1. Teltnuag says:

      I just played through RE5 last weekend, and my sole attempt at trying the co-op ended with the other guy bailing after one or the other of us failed the awful QTE sequence before the final fight half a dozen times. Truly awful things.

    2. Gurgl says:

      It would have been better to require *at least one* player to succeed, instead of both, but at that point that’s just applying bandage on a pegleg; the constant escape sequences that require super-precise timing would still ruin your day.

      Revelations 2 is infinitely superior as a plot-driven RE, and Operation Raccoon City is what you want is you prefer straightforward action. I have no idea why they are among the least-liked of the series, I found them both to be excellent.

  5. Rack says:

    I’m still most frustrated that Shenmue did QTEs right back in 99 but no-one else has bothered to do so. In Shenmue a ball will suddenly rush towards Ryo’s face alongside a flashing X button. X is the ingame block button so even if you don’t know where X is it’s just the right button to press. And if you fail Ryo looks slightly silly and the game rolls on. In situation where passing QTES is required you get several chances to mess up, you have to be really bad at them to fail absolutely all the second chances the game throws at you. The reward for success is feeling like a badass. Other times it’s a little more important and you miss out on a clue by failing the QTE but you can still progress you just need to find another solution.

    And then everyone and their grandmothers translate this to “press X to not die”

    1. Daimbert says:

      I like how Marvel Ultimate Alliance did it. You need to complete the actions that trigger the QTEs to advance, but you have to do that multiple times. That means that you can fail one and all it means is that you’ll have to make up for that one later. You don’t die if you miss one. Should you miss one, all you’ll have to do is kill mooks for a while until you get another chance. Most of the cool stuff happens after the event or the prompts are in the action itself. And if you pass them 50% of the time, if you have to do four of them successfully to advance then you’ll have to trigger it eight times, which isn’t terrible.

      1. Hal says:

        I played Ultimate Alliance on the Wii; as I recall, it was one of the launch titles. So I don’t know whether the QTEs were included in the game on other platforms, but I recall playing the game and thinking, “These things really only seem to be here to show off the motion controls.”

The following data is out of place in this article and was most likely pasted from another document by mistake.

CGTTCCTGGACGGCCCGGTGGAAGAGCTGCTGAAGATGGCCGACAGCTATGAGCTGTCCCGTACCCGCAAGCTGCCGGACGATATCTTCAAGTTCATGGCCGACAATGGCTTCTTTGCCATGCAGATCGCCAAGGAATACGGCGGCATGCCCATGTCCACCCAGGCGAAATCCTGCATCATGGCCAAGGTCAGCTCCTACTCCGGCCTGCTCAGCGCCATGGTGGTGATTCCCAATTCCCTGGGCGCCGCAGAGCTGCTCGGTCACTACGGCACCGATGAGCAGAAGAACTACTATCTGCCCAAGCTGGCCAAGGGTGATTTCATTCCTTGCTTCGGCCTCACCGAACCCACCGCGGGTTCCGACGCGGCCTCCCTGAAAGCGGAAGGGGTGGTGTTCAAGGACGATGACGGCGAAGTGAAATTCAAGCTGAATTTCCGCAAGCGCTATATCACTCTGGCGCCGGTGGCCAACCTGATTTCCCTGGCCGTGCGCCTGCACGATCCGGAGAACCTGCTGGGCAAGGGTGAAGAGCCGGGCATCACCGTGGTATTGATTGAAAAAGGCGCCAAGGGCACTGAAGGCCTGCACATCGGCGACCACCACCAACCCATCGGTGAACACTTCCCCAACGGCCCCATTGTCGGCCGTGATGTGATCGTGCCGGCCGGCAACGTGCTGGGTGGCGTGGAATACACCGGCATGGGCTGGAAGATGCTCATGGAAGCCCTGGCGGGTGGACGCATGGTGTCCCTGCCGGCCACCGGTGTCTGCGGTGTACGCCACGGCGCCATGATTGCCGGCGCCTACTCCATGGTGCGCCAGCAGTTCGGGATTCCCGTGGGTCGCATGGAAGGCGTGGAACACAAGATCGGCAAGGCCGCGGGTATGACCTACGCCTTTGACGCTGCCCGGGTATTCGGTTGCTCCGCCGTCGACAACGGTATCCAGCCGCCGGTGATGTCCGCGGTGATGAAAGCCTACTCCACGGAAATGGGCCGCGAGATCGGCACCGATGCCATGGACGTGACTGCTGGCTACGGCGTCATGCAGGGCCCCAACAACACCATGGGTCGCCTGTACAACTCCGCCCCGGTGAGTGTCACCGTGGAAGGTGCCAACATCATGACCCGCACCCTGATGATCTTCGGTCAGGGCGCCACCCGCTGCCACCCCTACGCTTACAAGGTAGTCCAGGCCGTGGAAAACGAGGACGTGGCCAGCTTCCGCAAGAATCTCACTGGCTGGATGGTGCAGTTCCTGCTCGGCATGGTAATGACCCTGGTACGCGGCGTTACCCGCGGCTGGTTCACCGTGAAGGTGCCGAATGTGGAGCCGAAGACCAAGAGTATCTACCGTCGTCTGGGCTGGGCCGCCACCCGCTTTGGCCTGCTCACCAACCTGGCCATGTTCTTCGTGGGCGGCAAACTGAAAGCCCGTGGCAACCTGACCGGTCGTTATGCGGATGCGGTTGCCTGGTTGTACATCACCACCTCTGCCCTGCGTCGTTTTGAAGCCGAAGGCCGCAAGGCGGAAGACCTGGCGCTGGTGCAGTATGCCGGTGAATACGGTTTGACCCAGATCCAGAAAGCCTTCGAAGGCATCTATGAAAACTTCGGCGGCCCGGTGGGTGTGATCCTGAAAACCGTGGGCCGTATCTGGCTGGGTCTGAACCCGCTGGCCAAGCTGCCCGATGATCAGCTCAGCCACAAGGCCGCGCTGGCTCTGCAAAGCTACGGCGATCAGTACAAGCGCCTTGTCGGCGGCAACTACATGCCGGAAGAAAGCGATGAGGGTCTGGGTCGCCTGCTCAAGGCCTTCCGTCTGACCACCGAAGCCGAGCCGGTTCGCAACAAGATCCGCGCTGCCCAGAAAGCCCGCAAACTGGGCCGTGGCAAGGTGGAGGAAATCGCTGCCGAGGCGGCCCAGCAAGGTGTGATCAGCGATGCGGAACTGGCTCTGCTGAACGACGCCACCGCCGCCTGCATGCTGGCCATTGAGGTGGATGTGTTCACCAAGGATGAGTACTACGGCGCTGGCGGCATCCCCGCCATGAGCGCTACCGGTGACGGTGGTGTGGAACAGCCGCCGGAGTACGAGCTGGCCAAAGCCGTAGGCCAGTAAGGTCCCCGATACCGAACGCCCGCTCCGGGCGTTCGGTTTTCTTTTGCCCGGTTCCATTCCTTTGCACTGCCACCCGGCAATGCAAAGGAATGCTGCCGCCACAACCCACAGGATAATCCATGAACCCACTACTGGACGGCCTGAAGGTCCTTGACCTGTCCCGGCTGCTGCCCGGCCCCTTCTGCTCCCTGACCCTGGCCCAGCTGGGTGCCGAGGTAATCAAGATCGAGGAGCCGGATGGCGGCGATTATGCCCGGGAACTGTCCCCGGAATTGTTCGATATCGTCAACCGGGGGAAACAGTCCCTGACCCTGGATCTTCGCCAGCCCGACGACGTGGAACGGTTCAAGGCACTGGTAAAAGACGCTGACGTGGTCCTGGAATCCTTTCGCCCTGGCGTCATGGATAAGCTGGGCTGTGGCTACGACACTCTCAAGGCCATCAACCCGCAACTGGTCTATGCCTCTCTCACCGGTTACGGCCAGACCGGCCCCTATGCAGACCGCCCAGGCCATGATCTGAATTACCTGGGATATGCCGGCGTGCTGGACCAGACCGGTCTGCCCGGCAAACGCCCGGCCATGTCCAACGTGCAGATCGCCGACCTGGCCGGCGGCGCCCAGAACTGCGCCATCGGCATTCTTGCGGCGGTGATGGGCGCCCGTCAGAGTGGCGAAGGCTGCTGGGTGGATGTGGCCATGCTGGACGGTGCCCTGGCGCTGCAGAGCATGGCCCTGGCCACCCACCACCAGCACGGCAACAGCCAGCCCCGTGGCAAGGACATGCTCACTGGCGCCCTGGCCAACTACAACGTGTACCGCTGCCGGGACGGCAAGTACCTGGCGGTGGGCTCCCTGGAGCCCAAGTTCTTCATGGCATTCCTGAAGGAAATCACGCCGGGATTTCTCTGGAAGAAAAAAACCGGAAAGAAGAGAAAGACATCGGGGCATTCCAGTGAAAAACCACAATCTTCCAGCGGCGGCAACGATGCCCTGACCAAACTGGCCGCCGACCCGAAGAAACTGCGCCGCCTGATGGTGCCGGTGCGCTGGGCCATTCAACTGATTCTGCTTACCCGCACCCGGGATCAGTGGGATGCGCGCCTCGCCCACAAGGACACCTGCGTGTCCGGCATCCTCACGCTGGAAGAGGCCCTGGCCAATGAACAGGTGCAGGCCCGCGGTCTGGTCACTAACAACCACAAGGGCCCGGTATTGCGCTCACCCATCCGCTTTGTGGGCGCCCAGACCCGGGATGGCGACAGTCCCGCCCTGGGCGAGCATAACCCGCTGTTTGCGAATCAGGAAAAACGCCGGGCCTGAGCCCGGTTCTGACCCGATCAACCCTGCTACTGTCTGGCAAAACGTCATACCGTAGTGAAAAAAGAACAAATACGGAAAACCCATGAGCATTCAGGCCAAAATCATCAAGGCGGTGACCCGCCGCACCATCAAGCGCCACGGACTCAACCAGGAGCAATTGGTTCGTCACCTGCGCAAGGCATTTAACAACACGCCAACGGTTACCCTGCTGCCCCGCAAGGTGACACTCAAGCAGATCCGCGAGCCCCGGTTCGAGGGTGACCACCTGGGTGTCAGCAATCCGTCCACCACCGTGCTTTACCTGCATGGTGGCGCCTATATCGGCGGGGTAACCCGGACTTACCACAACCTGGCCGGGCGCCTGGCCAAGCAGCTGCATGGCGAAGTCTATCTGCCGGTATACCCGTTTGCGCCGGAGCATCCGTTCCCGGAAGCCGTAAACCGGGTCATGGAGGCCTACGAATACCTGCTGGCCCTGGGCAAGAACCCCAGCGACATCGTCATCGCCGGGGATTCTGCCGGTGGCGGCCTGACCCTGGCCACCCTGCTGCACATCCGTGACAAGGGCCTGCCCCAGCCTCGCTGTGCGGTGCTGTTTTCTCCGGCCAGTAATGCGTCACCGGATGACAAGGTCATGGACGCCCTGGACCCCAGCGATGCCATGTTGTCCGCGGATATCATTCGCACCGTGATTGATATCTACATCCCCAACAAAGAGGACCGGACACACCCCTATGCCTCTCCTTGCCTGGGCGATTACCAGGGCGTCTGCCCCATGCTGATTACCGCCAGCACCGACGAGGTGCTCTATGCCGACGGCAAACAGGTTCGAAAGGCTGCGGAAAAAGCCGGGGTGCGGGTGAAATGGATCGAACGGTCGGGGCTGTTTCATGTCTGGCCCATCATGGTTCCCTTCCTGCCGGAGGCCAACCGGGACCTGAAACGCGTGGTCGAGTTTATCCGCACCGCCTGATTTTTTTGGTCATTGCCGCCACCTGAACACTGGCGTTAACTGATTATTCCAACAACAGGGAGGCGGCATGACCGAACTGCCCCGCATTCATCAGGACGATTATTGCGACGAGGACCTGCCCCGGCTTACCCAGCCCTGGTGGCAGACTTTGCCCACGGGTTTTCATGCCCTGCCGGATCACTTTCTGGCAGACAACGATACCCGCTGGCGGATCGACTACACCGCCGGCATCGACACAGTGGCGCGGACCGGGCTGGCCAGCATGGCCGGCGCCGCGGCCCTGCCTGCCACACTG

I stand by that assessment. “I guess if we’re going to be a Wii launch title, we ought to at least try to use the motion controls somewhere.”

        On an unrelated note, of that whole Marvel action RPG genre, the first X-Men Legends game remains my favorite (despite having none of my favorite heroes.) The story really sold it for me; the conflict between Magneto and the military, the body horror of walking into the Sentinel labs and realizing they were turning soldiers into non-metallic Sentinels . . . it worked for me. None of the other games really connected that way, despite having arguably grander scales of conflict.

    2. ElementalAlchemist says:

      That one near the end (before the 70 man battle?) where you have to avoid a giant spiked club (or whatever it was) pretty much was exactly “press (insert appropriate DC button) to not die”.

    3. Geebs says:

      Most of Shenmue 2’s gameplay consisted of awful PXtnD-type QTEs. Something about running up and down highrise buildings? My memory has mercifully blocked it out. Anyway, I’m not sure we can really give Shenmue’s developers a pass here.

  6. Bubble181 says:

    Just a minor point of criticism: you’ve blow mentioned that the name Mr. Negative isn’t mentioned anywhere twice or thrice. Yet you’ve also acknowledged that you’ve turned of the Jameson podcasts. Perfectly fine choice if you’re just playing for fun, but I have to question that choice if you’re doing a long-form review. You’re leaving yourself open for very easy criticism, especially if it is mentioned there. It’s like someone critiquing ME, but who says they didn’t read any codex entries. A valid choice for a way to play the game, but you lose the option of complaining that some stuff wasn’t explained in the game. It might’ve been, but you chose not to interact with an important part as far as lore dumps go.

    1. Wangwang says: